GDPR compliance requires data to be used only for the purpose for which it was collected, so you need to show your organization is committed to this principle, says Jamie Akhtar, CEO and co-founder of CyberSmart.

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In addition, you also need to determine how your company protects data and ensures its accuracy, he adds.

#4- Don’t overlook shadow data

When conducting the audit, don’t forget “shadow data” – the information typically extracted from company systems into a spreadsheet or database and used by teams within the company.

“This type of information, which can be personal and sensitive, often falls outside of other privacy and security controls,” says Darren Wray, head of Guardum’s privacy solutions at DFIN and author of The Little Book of GDPR: Towards Compliance.

#5 – Think about business processes and employee awareness

Auditing isn’t just about the data itself: Organizations should consider business processes and employee awareness of compliance and privacy issues, says Wray.

Education is a key factor, he says. “Make sure there is a process to raise employee awareness and that all employees – including the leadership team – go through the training.”

#6 – Focus on approval

Obtaining consent is absolutely critical to handling data and ensuring compliance. Active and ongoing consent is key to GDPR compliance, but simply using cookies to manage toast confirmations “isn’t enough,” says Russell Howe, VP EMEA, Ketch. “Instead, you need clear, contextual consent mechanisms that allow users to understand and control exactly what data is collected and how it is controlled.”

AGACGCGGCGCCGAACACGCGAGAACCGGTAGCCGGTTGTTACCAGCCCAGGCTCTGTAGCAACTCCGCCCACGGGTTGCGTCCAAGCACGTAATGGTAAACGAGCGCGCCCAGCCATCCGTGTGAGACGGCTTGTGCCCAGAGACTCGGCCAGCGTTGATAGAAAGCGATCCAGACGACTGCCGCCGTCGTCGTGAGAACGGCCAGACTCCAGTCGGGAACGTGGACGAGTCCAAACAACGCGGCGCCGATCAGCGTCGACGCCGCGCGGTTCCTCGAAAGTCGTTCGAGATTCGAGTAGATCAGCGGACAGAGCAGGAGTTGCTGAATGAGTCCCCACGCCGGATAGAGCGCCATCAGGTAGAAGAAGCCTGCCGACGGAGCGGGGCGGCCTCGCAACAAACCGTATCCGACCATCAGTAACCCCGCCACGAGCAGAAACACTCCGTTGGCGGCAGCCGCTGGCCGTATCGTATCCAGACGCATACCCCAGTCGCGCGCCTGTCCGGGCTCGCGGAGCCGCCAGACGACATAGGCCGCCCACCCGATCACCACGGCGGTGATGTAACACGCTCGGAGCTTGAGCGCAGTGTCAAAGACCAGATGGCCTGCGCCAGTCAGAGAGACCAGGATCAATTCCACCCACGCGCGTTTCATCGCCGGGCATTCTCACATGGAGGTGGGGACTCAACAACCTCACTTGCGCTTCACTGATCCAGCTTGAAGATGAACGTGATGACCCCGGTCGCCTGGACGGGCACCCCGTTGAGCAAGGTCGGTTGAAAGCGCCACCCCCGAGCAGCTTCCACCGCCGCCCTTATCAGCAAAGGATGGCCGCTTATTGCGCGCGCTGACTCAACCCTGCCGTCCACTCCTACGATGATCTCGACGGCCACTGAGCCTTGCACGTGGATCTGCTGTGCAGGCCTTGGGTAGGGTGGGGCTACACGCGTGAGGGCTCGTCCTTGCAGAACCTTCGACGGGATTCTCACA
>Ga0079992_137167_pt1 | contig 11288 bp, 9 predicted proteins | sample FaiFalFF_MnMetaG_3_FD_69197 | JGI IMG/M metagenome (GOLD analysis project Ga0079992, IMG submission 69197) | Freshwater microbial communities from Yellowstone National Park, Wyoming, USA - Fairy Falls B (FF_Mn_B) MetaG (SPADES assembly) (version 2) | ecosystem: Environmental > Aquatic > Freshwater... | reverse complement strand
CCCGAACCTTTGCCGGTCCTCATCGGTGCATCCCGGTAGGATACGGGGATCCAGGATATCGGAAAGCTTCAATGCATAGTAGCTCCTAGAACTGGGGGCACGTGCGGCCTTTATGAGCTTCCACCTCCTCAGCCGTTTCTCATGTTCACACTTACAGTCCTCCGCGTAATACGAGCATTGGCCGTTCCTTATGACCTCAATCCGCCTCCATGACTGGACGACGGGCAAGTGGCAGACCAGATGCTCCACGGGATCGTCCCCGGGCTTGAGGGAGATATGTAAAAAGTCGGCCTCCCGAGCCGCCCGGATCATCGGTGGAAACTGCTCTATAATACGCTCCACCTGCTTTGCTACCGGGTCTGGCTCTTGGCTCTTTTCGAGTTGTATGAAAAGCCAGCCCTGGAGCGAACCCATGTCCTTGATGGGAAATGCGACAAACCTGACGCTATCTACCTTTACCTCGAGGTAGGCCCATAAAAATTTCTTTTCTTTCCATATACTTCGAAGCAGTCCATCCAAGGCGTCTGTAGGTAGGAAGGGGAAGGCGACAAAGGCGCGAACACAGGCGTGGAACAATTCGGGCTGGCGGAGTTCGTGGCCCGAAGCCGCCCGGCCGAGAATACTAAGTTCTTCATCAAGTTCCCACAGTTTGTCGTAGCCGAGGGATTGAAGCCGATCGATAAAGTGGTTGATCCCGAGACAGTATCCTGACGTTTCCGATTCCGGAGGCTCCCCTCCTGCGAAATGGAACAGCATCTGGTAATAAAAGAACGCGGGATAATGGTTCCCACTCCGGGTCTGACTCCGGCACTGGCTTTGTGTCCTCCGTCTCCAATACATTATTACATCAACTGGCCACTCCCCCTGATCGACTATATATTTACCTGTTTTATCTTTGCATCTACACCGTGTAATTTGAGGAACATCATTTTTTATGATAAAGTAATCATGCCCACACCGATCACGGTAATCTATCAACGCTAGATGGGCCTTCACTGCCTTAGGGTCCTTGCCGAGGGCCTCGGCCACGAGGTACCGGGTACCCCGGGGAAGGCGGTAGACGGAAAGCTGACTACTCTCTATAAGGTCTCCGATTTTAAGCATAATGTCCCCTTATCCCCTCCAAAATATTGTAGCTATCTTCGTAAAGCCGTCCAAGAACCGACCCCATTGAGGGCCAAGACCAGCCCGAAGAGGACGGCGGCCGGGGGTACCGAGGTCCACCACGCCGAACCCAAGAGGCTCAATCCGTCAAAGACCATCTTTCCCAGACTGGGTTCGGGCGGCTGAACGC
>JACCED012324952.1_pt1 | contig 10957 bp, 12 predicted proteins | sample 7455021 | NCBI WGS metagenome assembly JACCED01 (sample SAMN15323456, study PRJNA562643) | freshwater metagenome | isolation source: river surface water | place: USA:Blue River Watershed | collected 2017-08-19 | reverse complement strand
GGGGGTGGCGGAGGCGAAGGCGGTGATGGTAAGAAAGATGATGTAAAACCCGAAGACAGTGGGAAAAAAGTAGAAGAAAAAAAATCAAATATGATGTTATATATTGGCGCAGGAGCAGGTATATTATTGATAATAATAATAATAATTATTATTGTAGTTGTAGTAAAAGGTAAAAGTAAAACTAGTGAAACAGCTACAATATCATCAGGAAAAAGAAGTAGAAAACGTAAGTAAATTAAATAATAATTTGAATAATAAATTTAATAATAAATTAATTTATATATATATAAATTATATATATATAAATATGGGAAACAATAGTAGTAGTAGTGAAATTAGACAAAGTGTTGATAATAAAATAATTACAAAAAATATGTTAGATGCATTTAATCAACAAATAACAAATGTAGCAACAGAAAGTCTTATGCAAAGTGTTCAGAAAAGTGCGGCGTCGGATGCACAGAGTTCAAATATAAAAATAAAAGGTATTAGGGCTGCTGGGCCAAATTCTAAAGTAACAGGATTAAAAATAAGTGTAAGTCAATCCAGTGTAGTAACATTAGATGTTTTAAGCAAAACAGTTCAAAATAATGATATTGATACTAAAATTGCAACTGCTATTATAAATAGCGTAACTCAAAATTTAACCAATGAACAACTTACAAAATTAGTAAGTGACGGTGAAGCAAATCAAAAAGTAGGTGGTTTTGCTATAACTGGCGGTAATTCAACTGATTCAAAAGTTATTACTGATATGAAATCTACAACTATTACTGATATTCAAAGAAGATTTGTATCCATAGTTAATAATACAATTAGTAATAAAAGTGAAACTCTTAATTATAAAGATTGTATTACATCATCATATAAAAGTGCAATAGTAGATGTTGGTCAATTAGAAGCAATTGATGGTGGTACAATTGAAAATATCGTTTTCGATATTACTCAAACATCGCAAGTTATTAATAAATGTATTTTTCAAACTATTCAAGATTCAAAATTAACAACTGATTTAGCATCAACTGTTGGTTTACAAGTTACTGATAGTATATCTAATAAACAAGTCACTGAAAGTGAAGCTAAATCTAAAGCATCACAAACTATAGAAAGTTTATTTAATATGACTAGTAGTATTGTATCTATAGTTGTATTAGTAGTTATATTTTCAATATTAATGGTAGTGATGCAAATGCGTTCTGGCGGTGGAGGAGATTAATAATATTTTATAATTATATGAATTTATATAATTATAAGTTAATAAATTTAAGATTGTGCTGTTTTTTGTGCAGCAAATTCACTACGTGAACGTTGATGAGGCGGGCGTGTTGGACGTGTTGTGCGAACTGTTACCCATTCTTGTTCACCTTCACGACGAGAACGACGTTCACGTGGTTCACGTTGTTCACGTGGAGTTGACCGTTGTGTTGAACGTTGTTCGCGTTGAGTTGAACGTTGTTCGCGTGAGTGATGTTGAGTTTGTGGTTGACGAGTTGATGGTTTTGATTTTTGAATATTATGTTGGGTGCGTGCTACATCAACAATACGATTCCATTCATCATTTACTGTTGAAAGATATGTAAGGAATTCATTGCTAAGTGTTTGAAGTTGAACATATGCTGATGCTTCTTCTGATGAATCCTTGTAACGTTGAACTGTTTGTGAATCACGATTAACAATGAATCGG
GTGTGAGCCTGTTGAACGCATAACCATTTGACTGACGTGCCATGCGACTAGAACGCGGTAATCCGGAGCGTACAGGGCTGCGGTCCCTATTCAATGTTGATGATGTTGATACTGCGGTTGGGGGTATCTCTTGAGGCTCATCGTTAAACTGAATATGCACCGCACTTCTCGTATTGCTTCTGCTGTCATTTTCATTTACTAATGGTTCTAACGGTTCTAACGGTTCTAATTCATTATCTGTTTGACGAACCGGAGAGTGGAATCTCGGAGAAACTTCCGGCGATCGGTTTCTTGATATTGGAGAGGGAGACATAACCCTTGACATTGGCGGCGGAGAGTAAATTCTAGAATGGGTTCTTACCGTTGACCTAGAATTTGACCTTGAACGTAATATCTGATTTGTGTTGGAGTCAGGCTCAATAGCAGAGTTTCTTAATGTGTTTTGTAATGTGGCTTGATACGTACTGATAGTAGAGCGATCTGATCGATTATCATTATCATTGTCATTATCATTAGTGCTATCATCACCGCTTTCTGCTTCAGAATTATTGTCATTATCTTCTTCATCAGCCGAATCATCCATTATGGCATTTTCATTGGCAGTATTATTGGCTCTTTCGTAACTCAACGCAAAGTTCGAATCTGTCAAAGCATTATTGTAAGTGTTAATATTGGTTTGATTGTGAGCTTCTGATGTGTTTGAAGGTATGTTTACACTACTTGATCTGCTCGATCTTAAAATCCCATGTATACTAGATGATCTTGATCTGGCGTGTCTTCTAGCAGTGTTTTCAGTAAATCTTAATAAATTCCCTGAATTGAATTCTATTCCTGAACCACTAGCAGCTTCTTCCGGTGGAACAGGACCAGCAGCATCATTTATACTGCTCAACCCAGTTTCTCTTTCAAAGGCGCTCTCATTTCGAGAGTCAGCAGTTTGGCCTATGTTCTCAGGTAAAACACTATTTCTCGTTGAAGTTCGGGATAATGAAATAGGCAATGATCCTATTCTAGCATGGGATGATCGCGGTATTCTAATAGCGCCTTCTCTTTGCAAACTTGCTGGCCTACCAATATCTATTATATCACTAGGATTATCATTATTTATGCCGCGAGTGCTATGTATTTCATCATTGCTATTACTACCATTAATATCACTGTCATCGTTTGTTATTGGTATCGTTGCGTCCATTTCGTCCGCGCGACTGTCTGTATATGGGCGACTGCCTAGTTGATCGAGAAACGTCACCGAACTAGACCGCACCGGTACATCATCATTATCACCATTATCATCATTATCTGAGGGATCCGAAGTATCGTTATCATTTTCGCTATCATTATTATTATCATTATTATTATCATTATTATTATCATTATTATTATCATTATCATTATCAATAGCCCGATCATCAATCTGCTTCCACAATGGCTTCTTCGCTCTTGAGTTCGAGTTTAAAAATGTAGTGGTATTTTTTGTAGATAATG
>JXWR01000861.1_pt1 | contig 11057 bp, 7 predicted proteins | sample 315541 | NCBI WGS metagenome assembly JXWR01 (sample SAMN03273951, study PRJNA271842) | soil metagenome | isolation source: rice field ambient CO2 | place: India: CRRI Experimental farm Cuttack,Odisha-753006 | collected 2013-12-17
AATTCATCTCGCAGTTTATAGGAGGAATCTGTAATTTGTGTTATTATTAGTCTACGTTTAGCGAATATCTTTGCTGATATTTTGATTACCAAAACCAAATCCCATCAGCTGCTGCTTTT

Organizations need to determine whether the company has legitimate grounds for processing the data, Akhtar says. “You also need to show how you get consent from customers to use their data.”

Organizations need to be able to demonstrate how consumers can access their data when making a request for access. At the same time, companies should be able to demonstrate compliance with subjects’ right to have their data erased, says Akhtar.

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#7 – Document everything

Organizations need to make sure they document everything. This offers you the opportunity to prove your data protection credentials if required.

The GDPR requires “verifiable compliance,” says Howe. “Keeping clear records of how you handle data is critical when it comes to communicating with users and regulators. It also becomes a lot easier to reduce or waive penalties if you or your partners make a mistake.”

#8 – Data Security and Data Breaches

According to the GDPR, companies must be able to demonstrate the technical security features of the company, including how they protect data physically and digitally, how they secure it and how they anonymize it.

At the same time, organizations should be able to demonstrate that the organization has a robust incident response plan in place in the event of a data breach. “This includes notifying the authorities, documentation and insurance,” says Akhtar.